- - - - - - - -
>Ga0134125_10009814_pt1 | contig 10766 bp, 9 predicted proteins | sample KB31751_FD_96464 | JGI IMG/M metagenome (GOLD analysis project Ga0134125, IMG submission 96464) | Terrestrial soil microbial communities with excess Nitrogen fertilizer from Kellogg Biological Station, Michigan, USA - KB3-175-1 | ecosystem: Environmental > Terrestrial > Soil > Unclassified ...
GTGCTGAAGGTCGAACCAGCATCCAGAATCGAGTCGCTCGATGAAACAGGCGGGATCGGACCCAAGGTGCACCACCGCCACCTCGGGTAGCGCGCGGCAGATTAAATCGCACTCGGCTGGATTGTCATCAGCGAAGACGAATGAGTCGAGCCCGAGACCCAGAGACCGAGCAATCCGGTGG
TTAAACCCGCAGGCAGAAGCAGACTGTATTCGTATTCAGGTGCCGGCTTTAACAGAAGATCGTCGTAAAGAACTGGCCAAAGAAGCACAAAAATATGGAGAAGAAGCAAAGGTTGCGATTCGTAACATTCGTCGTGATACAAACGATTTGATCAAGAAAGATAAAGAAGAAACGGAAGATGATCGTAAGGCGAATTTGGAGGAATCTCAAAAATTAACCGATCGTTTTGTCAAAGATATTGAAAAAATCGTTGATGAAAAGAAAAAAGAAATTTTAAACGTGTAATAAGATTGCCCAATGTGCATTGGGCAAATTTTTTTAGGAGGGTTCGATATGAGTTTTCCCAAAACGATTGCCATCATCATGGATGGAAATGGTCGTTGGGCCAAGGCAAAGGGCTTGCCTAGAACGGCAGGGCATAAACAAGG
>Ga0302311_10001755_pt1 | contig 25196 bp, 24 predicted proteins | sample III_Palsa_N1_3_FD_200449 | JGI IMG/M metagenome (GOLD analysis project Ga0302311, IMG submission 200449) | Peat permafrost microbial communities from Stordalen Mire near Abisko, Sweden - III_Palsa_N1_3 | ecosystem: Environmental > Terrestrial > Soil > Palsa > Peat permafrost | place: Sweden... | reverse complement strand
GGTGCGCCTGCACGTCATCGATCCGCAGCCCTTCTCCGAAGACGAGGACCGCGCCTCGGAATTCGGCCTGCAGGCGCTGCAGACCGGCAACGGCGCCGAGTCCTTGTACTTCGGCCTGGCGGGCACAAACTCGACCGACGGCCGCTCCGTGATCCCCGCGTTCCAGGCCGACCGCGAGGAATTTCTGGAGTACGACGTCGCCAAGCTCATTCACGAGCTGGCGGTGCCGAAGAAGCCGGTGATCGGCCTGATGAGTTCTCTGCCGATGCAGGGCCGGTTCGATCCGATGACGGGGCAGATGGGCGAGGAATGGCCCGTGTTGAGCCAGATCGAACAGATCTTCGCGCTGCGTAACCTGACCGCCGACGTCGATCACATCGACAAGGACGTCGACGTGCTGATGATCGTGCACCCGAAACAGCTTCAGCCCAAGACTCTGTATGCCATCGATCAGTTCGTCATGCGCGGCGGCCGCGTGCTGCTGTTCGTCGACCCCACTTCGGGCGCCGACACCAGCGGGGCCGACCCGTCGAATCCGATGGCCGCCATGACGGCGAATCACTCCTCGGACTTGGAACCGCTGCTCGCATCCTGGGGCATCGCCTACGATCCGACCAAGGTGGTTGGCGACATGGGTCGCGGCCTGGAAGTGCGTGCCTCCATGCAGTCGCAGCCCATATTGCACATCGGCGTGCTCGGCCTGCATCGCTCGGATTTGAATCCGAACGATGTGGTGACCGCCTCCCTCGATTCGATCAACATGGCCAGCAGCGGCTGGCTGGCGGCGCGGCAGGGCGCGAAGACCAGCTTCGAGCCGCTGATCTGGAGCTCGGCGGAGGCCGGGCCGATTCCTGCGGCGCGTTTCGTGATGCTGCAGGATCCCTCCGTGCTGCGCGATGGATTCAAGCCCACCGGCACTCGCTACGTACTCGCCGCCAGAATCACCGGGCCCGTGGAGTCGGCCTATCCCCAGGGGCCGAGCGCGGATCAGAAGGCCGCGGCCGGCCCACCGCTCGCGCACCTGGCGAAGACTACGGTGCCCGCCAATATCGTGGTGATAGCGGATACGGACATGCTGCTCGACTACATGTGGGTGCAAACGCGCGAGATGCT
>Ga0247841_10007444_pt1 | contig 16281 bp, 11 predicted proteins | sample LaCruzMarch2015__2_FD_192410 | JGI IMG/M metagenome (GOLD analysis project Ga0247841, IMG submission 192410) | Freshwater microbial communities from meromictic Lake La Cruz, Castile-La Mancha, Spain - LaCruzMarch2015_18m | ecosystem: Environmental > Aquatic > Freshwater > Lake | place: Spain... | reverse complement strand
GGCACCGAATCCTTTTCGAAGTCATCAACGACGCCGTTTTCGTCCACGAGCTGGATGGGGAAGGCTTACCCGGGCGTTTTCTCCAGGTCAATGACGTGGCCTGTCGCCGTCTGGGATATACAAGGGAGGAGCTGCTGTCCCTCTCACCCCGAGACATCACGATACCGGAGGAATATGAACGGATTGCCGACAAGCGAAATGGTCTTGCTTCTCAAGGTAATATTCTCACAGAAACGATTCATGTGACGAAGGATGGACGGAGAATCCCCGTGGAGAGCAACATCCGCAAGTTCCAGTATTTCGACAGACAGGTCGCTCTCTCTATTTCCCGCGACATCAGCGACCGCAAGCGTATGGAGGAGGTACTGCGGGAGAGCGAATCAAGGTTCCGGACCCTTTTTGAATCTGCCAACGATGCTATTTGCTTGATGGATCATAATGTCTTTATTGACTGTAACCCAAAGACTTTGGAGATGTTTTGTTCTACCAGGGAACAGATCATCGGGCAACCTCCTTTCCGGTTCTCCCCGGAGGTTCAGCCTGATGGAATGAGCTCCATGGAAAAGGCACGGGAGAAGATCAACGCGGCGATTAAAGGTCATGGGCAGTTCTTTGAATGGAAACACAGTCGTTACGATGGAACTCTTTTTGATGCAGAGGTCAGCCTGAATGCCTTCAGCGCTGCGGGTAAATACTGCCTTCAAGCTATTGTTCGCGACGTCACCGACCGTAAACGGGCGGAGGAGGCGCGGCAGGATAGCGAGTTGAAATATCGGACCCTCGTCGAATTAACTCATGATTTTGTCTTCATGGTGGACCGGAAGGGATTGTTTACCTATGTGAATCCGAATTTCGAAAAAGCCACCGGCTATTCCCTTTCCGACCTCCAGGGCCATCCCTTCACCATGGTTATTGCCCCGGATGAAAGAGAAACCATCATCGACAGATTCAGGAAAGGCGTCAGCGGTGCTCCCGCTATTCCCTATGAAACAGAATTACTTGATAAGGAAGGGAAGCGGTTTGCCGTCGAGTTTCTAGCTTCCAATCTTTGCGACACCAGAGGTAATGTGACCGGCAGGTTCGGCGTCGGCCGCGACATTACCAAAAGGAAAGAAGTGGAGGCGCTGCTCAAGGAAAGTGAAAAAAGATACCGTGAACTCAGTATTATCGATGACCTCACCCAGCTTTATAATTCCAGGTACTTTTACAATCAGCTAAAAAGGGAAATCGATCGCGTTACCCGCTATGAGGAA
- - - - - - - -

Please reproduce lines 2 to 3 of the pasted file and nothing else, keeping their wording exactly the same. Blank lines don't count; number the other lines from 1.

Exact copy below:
GTGCTGAAGGTCGAACCAGCATCCAGAATCGAGTCGCTCGATGAAACAGGCGGGATCGGACCCAAGGTGCACCACCGCCACCTCGGGTAGCGCGCGGCAGATTAAATCGCACTCGGCTGGATTGTCATCAGCGAAGACGAATGAGTCGAGCCCGAGACCCAGAGACCGAGCAATCCGGTGG
TTAAACCCGCAGGCAGAAGCAGACTGTATTCGTATTCAGGTGCCGGCTTTAACAGAAGATCGTCGTAAAGAACTGGCCAAAGAAGCACAAAAATATGGAGAAGAAGCAAAGGTTGCGATTCGTAACATTCGTCGTGATACAAACGATTTGATCAAGAAAGATAAAGAAGAAACGGAAGATGATCGTAAGGCGAATTTGGAGGAATCTCAAAAATTAACCGATCGTTTTGTCAAAGATATTGAAAAAATCGTTGATGAAAAGAAAAAAGAAATTTTAAACGTGTAATAAGATTGCCCAATGTGCATTGGGCAAATTTTTTTAGGAGGGTTCGATATGAGTTTTCCCAAAACGATTGCCATCATCATGGATGGAAATGGTCGTTGGGCCAAGGCAAAGGGCTTGCCTAGAACGGCAGGGCATAAACAAGG